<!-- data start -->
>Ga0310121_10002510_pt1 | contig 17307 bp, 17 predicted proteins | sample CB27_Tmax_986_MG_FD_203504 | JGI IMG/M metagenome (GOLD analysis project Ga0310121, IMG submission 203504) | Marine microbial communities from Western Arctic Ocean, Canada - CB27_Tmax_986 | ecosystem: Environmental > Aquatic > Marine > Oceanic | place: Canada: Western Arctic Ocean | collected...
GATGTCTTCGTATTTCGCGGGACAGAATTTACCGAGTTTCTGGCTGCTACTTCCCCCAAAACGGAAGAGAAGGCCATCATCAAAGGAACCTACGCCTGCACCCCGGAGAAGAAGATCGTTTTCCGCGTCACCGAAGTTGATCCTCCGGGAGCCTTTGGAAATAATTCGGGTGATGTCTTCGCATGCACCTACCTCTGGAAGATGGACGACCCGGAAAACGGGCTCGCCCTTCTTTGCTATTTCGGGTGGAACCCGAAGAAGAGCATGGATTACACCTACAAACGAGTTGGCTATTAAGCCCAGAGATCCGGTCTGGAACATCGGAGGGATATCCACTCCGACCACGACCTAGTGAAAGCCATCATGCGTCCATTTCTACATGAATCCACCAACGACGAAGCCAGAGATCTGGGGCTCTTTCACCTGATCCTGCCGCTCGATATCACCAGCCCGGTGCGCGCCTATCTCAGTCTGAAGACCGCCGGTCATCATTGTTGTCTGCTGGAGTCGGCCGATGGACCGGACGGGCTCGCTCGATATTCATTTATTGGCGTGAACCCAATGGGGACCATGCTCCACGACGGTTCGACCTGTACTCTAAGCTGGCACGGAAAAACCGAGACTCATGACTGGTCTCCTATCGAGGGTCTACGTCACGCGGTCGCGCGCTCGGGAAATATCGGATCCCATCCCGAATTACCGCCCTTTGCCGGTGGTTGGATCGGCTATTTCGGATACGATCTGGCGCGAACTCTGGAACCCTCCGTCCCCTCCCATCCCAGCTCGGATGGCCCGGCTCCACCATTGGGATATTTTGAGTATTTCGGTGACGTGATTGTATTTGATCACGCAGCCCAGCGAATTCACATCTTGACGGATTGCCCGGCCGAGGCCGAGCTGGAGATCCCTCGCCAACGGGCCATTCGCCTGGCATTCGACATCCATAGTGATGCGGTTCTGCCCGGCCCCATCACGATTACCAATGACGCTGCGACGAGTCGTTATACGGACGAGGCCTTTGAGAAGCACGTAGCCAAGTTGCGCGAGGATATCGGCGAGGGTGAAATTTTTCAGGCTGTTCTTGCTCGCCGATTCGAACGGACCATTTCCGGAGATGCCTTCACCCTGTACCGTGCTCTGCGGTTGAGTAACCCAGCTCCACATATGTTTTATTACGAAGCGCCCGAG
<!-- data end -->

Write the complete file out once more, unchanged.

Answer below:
>Ga0310121_10002510_pt1 | contig 17307 bp, 17 predicted proteins | sample CB27_Tmax_986_MG_FD_203504 | JGI IMG/M metagenome (GOLD analysis project Ga0310121, IMG submission 203504) | Marine microbial communities from Western Arctic Ocean, Canada - CB27_Tmax_986 | ecosystem: Environmental > Aquatic > Marine > Oceanic | place: Canada: Western Arctic Ocean | collected...
GATGTCTTCGTATTTCGCGGGACAGAATTTACCGAGTTTCTGGCTGCTACTTCCCCCAAAACGGAAGAGAAGGCCATCATCAAAGGAACCTACGCCTGCACCCCGGAGAAGAAGATCGTTTTCCGCGTCACCGAAGTTGATCCTCCGGGAGCCTTTGGAAATAATTCGGGTGATGTCTTCGCATGCACCTACCTCTGGAAGATGGACGACCCGGAAAACGGGCTCGCCCTTCTTTGCTATTTCGGGTGGAACCCGAAGAAGAGCATGGATTACACCTACAAACGAGTTGGCTATTAAGCCCAGAGATCCGGTCTGGAACATCGGAGGGATATCCACTCCGACCACGACCTAGTGAAAGCCATCATGCGTCCATTTCTACATGAATCCACCAACGACGAAGCCAGAGATCTGGGGCTCTTTCACCTGATCCTGCCGCTCGATATCACCAGCCCGGTGCGCGCCTATCTCAGTCTGAAGACCGCCGGTCATCATTGTTGTCTGCTGGAGTCGGCCGATGGACCGGACGGGCTCGCTCGATATTCATTTATTGGCGTGAACCCAATGGGGACCATGCTCCACGACGGTTCGACCTGTACTCTAAGCTGGCACGGAAAAACCGAGACTCATGACTGGTCTCCTATCGAGGGTCTACGTCACGCGGTCGCGCGCTCGGGAAATATCGGATCCCATCCCGAATTACCGCCCTTTGCCGGTGGTTGGATCGGCTATTTCGGATACGATCTGGCGCGAACTCTGGAACCCTCCGTCCCCTCCCATCCCAGCTCGGATGGCCCGGCTCCACCATTGGGATATTTTGAGTATTTCGGTGACGTGATTGTATTTGATCACGCAGCCCAGCGAATTCACATCTTGACGGATTGCCCGGCCGAGGCCGAGCTGGAGATCCCTCGCCAACGGGCCATTCGCCTGGCATTCGACATCCATAGTGATGCGGTTCTGCCCGGCCCCATCACGATTACCAATGACGCTGCGACGAGTCGTTATACGGACGAGGCCTTTGAGAAGCACGTAGCCAAGTTGCGCGAGGATATCGGCGAGGGTGAAATTTTTCAGGCTGTTCTTGCTCGCCGATTCGAACGGACCATTTCCGGAGATGCCTTCACCCTGTACCGTGCTCTGCGGTTGAGTAACCCAGCTCCACATATGTTTTATTACGAAGCGCCCGAG